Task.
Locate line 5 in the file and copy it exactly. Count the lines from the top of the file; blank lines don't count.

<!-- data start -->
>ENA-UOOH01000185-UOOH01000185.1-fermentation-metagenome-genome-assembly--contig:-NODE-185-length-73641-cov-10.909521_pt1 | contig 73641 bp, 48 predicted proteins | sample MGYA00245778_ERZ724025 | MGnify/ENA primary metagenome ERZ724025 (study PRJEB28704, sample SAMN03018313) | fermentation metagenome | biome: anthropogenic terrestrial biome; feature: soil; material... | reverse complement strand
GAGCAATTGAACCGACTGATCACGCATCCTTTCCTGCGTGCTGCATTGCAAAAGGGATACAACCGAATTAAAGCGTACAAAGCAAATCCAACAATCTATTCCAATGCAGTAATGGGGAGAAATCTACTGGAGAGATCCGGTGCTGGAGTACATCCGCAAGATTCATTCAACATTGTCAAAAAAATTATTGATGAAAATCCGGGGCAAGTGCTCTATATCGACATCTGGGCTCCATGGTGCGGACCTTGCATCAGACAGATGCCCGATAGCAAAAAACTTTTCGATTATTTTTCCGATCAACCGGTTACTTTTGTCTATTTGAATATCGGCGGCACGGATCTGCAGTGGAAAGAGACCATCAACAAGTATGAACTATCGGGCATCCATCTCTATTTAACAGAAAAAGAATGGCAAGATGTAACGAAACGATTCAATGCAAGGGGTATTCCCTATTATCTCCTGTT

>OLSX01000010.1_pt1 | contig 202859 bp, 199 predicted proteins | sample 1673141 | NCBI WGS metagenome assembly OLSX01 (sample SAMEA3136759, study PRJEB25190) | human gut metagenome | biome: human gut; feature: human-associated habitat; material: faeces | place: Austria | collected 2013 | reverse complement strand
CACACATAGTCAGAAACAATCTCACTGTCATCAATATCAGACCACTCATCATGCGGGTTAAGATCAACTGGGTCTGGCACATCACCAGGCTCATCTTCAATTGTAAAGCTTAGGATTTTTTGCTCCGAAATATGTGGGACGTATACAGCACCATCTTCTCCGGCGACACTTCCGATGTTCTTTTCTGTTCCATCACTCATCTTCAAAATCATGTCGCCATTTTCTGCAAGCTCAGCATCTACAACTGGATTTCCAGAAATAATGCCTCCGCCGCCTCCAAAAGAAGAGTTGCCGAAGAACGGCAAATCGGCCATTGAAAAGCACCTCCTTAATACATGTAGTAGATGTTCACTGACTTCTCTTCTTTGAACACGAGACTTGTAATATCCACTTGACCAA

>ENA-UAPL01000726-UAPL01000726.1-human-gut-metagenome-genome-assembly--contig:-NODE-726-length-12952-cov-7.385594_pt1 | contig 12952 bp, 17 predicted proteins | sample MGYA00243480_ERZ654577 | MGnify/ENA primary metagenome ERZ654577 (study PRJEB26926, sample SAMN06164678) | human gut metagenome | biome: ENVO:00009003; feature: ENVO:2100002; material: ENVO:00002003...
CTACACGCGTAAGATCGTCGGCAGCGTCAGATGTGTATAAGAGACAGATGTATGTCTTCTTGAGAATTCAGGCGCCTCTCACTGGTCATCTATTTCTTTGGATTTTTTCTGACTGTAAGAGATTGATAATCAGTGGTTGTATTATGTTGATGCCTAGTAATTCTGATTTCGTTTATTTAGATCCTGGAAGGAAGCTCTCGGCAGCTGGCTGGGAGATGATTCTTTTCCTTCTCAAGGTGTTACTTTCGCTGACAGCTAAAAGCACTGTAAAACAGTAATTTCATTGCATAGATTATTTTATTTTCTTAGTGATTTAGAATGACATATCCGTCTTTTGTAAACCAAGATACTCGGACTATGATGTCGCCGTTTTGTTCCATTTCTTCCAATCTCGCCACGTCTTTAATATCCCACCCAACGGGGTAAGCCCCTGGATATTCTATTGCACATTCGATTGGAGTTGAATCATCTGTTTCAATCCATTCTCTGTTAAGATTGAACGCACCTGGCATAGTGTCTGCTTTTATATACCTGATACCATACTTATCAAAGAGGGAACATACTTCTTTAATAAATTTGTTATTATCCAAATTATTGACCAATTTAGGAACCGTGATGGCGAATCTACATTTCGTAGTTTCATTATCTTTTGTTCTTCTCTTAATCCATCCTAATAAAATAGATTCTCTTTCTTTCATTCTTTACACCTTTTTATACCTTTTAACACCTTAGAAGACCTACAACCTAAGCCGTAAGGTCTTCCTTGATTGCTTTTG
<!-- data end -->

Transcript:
>ENA-UAPL01000726-UAPL01000726.1-human-gut-metagenome-genome-assembly--contig:-NODE-726-length-12952-cov-7.385594_pt1 | contig 12952 bp, 17 predicted proteins | sample MGYA00243480_ERZ654577 | MGnify/ENA primary metagenome ERZ654577 (study PRJEB26926, sample SAMN06164678) | human gut metagenome | biome: ENVO:00009003; feature: ENVO:2100002; material: ENVO:00002003...